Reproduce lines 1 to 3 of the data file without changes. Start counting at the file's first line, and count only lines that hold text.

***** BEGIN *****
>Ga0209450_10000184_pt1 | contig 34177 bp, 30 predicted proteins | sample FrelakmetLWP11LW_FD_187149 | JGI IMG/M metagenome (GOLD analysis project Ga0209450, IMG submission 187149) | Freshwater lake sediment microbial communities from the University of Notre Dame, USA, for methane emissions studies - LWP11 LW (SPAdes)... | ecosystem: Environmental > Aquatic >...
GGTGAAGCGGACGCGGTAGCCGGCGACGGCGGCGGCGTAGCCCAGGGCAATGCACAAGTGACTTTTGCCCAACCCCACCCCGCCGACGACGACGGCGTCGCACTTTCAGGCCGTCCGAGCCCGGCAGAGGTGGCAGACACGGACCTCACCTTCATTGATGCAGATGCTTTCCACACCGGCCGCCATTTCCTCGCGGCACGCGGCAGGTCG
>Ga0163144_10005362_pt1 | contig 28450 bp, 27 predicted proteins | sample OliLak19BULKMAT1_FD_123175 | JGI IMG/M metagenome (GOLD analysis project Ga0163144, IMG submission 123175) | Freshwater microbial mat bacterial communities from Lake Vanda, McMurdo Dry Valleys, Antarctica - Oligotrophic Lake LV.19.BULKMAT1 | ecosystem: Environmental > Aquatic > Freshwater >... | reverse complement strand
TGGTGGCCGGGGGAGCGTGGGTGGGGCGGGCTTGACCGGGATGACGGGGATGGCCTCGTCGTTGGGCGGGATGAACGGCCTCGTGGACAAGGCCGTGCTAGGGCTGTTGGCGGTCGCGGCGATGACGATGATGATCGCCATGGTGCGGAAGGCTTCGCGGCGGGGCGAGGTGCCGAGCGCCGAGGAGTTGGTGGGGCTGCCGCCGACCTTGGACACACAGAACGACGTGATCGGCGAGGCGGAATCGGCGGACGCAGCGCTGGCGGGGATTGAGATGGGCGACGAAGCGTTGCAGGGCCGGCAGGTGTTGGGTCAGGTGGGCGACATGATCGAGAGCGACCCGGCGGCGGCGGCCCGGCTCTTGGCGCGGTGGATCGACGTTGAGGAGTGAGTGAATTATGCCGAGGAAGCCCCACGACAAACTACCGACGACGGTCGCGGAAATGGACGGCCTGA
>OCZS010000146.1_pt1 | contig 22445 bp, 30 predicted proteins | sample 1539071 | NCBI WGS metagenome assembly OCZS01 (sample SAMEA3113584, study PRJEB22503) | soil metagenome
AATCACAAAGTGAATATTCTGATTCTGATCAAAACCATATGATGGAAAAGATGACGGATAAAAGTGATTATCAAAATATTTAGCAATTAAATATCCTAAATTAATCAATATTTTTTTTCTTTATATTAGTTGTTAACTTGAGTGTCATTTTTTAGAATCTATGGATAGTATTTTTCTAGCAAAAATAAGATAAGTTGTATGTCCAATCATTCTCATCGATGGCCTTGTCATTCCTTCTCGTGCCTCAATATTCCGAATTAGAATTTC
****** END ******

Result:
>Ga0209450_10000184_pt1 | contig 34177 bp, 30 predicted proteins | sample FrelakmetLWP11LW_FD_187149 | JGI IMG/M metagenome (GOLD analysis project Ga0209450, IMG submission 187149) | Freshwater lake sediment microbial communities from the University of Notre Dame, USA, for methane emissions studies - LWP11 LW (SPAdes)... | ecosystem: Environmental > Aquatic >...
GGTGAAGCGGACGCGGTAGCCGGCGACGGCGGCGGCGTAGCCCAGGGCAATGCACAAGTGACTTTTGCCCAACCCCACCCCGCCGACGACGACGGCGTCGCACTTTCAGGCCGTCCGAGCCCGGCAGAGGTGGCAGACACGGACCTCACCTTCATTGATGCAGATGCTTTCCACACCGGCCGCCATTTCCTCGCGGCACGCGGCAGGTCG
>Ga0163144_10005362_pt1 | contig 28450 bp, 27 predicted proteins | sample OliLak19BULKMAT1_FD_123175 | JGI IMG/M metagenome (GOLD analysis project Ga0163144, IMG submission 123175) | Freshwater microbial mat bacterial communities from Lake Vanda, McMurdo Dry Valleys, Antarctica - Oligotrophic Lake LV.19.BULKMAT1 | ecosystem: Environmental > Aquatic > Freshwater >... | reverse complement strand